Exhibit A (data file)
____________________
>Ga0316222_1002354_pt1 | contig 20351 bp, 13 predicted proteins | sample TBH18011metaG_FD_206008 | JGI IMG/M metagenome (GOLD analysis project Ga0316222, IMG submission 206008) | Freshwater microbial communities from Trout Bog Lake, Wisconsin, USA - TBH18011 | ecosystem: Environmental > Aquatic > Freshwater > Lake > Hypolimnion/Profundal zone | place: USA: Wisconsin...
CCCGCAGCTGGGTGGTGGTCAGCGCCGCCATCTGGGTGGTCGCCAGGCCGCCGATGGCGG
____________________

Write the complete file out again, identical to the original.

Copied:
>Ga0316222_1002354_pt1 | contig 20351 bp, 13 predicted proteins | sample TBH18011metaG_FD_206008 | JGI IMG/M metagenome (GOLD analysis project Ga0316222, IMG submission 206008) | Freshwater microbial communities from Trout Bog Lake, Wisconsin, USA - TBH18011 | ecosystem: Environmental > Aquatic > Freshwater > Lake > Hypolimnion/Profundal zone | place: USA: Wisconsin...
CCCGCAGCTGGGTGGTGGTCAGCGCCGCCATCTGGGTGGTCGCCAGGCCGCCGATGGCGG